If you have read Ian's articles about Zen and EPYC in detail, you can skip this page. For those of you who need a refresher, let us quickly review what AMD is offering. 

The basic building block of EPYC and Ryzen is the CPU Complex (CCX), which consists of 4 vastly improved "Zen" cores, connected to an L3-cache. In a full configuration each core technically has its own 2 MB of L3, but access to the other 6 MB is rather speedy. Within a CCX we measured 13 ns to access the first 2 MB, and 15 to 19 ns for the rest of the 8 MB L3-cache, a difference that's hardly noticeable in the grand scheme of things. The L3-cache acts as a mostly exclusive victim cache. 

Two CCXes make up one Zeppelin die. A custom fabric – AMD's Infinity Fabric – ties together two CCXes, the two 8 MB L3-caches, 2 DDR4-channels, and the integrated PCIe lanes. That topology is not without some drawbacks though: it means that there are two separate 8 MB L3 caches instead of one single 16 MB LLC. This has all kinds of consequences. For example the prefetchers of each core make sure that data of the L3 is brought into the L1 when it is needed. Meanwhile each CCX has its own separate (not inside the L3, so no capacity hit) and dedicated SRAM snoop directory (keeping track of 7 possible states). In other words, the local L3-cache communicates very quickly with everything inside the same CCX, but every data exchange between two CCXes comes with a tangible latency penalty. 

Moving further up the chain, the complete EPYC chip is a Multi Chip Module(MCM) containing 4 Zeppelin dies.

AMD made sure that each die is only one hop apart from the other, ensuring that the off-die latency is as low as reasonably possible.

Meanwhile scaling things up to their logical conclusion, we have 2P configurations. A dual socket EPYC setup is in fact a "virtual octal socket" NUMA system. 

AMD gave this "virtual octal socket" topology ample bandwidth to communicate. The two physical sockets are connected by four bidirectional interconnects, each consisting of 16 PCIe lanes. Each of these interconnect links operates at +/- 38 GB/s (or 19 GB/s in each direction).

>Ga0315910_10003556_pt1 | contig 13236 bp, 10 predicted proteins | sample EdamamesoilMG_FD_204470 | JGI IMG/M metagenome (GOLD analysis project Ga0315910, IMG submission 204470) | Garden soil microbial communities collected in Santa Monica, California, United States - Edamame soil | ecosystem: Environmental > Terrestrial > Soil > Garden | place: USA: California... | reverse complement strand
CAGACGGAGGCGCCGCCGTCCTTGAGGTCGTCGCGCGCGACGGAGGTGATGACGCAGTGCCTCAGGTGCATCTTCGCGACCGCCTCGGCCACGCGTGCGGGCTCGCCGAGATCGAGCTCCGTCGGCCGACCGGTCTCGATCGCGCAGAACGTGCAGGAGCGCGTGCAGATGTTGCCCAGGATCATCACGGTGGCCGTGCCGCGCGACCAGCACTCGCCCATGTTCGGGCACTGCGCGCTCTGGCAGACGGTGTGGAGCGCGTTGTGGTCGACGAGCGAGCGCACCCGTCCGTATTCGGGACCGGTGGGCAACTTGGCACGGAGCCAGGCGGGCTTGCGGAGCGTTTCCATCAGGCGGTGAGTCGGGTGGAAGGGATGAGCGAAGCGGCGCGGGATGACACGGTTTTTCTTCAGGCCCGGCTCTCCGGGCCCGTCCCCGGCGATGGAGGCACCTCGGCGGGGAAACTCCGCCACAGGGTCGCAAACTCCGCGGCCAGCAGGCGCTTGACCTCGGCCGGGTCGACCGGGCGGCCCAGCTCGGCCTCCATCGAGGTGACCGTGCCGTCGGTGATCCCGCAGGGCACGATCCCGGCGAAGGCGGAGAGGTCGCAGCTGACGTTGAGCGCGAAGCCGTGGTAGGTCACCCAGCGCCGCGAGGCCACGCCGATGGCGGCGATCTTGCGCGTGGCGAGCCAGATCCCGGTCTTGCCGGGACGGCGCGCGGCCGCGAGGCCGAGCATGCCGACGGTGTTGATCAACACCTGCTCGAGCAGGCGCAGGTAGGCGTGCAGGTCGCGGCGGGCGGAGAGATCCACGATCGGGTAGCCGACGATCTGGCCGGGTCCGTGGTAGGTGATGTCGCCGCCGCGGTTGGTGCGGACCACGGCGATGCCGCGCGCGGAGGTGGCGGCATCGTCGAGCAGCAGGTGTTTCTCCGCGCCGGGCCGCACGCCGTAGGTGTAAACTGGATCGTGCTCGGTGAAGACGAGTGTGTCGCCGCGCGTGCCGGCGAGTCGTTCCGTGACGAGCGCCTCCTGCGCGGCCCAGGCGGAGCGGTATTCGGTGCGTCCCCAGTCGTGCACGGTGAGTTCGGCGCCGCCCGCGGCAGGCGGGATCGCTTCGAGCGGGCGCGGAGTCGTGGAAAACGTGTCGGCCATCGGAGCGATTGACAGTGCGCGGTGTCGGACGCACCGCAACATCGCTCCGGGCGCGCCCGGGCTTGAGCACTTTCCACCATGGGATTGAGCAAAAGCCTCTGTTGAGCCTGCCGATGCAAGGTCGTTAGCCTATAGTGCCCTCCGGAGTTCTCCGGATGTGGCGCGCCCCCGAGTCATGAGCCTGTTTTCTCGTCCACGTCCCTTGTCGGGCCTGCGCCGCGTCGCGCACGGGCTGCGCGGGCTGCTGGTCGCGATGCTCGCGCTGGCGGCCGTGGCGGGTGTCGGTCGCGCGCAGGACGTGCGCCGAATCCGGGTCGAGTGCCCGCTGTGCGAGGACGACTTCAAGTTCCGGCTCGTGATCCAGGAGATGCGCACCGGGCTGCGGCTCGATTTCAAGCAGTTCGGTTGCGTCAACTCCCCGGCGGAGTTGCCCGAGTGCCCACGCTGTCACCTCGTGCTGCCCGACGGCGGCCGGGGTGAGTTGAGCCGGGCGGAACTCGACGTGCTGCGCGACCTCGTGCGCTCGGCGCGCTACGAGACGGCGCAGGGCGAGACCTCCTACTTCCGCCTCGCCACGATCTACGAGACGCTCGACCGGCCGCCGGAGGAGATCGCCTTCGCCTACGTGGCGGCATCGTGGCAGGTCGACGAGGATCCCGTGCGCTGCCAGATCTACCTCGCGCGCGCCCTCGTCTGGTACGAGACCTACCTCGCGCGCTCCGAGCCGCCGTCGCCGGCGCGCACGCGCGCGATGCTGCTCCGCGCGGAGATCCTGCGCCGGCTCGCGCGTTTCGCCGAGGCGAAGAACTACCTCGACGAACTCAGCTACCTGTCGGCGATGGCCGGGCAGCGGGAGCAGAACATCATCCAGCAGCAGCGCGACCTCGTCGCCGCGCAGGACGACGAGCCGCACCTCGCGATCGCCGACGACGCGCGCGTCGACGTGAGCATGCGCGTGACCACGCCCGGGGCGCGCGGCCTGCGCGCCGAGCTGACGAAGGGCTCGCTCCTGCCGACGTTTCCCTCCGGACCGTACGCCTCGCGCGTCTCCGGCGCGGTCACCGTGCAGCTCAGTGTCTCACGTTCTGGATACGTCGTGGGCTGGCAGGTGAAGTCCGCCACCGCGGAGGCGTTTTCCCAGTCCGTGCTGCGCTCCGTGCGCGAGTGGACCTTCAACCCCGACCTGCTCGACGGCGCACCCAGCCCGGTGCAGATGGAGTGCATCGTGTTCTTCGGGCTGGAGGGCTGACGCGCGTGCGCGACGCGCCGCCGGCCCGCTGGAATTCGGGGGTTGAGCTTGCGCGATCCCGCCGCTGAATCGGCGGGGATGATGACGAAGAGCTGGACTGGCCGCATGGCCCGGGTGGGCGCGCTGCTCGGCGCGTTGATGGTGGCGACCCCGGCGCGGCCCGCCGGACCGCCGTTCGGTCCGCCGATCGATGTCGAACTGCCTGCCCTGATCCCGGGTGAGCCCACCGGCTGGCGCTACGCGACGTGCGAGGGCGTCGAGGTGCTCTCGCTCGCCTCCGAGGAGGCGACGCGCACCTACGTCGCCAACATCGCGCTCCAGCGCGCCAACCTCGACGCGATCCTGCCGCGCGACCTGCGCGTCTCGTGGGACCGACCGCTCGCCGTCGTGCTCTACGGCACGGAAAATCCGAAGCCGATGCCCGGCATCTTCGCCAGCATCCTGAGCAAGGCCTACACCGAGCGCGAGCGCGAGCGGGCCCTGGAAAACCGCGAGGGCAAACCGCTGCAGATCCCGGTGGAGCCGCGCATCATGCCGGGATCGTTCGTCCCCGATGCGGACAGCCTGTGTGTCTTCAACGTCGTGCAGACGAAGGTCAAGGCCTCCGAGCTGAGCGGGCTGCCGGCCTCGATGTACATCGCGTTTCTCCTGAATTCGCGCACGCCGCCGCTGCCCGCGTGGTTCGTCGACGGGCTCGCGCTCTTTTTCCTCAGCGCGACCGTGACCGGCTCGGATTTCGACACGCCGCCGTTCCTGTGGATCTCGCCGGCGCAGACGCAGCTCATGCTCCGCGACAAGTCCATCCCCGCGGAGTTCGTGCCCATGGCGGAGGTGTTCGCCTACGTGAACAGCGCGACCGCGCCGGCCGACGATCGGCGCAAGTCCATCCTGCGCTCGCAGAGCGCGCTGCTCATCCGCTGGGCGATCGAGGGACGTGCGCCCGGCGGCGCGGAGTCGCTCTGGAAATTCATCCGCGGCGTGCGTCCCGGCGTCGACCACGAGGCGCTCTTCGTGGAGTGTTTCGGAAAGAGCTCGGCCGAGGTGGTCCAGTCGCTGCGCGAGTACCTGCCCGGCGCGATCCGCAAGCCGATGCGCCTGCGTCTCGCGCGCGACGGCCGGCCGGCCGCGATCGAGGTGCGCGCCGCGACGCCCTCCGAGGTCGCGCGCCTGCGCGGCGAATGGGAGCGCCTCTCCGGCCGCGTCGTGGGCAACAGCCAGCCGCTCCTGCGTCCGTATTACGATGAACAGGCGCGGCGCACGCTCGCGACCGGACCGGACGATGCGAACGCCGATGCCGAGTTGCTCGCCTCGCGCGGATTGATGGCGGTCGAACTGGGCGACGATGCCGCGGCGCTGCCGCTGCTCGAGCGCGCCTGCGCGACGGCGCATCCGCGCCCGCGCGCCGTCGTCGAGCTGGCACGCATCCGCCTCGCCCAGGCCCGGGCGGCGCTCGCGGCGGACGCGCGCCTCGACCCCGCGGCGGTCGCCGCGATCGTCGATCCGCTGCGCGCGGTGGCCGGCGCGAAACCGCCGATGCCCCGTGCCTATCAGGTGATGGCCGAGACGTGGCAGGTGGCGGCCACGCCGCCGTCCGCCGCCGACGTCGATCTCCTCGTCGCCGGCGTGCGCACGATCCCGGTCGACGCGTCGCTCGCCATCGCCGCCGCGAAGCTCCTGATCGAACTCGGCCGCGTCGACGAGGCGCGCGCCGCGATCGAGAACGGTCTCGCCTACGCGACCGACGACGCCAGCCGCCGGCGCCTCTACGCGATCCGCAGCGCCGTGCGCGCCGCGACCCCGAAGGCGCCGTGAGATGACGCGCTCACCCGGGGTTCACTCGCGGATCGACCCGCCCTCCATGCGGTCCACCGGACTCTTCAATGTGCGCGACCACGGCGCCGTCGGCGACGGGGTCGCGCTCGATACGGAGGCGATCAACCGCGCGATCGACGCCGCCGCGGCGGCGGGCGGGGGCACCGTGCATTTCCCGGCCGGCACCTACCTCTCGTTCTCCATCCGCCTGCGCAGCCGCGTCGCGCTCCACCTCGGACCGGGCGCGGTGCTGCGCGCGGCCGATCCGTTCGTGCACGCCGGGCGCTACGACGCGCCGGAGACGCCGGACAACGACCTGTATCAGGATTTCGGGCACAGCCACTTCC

So basically, AMD's topology is ideal for applications with many independently working threads such as small VMs, HPC applications, and so on. It is less suited for applications that require a lot of data synchronization such as transactional databases. In the latter case, the extra latency of exchanging data between dies and even CCX is going to have an impact relative to a traditional monolithic design.

Tensions (And Chip Sizes) Are Rising AMD’s EPYC 7000-Series Processors


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  • extide - Tuesday, July 11, 2017 - link

    PCPer made this same mistake -- Nehalem/Westmere used a crossbar memory bus -- not a ringbus. Only Nehalem/Westmere EX used the ringbus (the 6500/7500 series) The i7 and Xeon 5500 and 5600 series used the crossbar. Reply
  • extide - Tuesday, July 11, 2017 - link

    Sandy Bridge brought the ringbus down to Xeon EP and client chips. Reply
  • Yorgos - Tuesday, July 11, 2017 - link

    "With the complexity of both server hardware and especially server software, that is very little time. There is still a lot to test and tune, but the general picture is clear."

    No wonder why we see ubuntu and ancient versions of gcc and the rest of the s/w stack.
    Imagine if you tried to use debian or rhel, it would take you decades to get the review.
  • eligrey - Tuesday, July 11, 2017 - link

    Why did you omit the Turbo frequencies for the Xeon Gold 6146 and 6144?

    Intel ARK says that the 6146's turbo frequency is 4.2GHz and the 6144's is 4.5GHz.
  • eligrey - Tuesday, July 11, 2017 - link

    Oops, I mean 4.2GHz for both. Reply
  • boozed - Tuesday, July 11, 2017 - link

    Need more Skylake-SP SKUs Reply
  • rHardware - Tuesday, July 11, 2017 - link

    For the purley system, It's listed that you used Chipset Intel Wellsburg B0

    This information cannot be correct. Lewisburg Chipset is the name of the purley chipset. Also, B0 stepping lewisburg also wouldn't boot with the stepping of CPU you have.
  • rHardware - Tuesday, July 11, 2017 - link

    That 0200011 microcode is also very old. Reply
  • Rickyxds - Tuesday, July 11, 2017 - link

    I'am a brazilian processors enthusiast and I'am very critic about intel and AMD processors, between 2012 and Q1 2017 AMD just doesn't existed, who bought AMD on that years, bougth just for love AMD and just it, doesn't for the price, doesn't for the high core count, doesn't for AMD is red, AMD was the worst performance processors. The A9 Apple dual core performance is better than FX 8150.

    But now I am very surprise with the aggressive AMD prices. No one here Imagined get the Ryzen 7 performance for less than $500. And I don't know if this scenario brings profit to AMD, but for the image against the intel it's wonderful.

    On the next years we will see.
  • krumme - Tuesday, July 11, 2017 - link

    Thank you for quality stuff article especially given the short time. So thank you for booting up Johan !

    Interesting and surpricing results.

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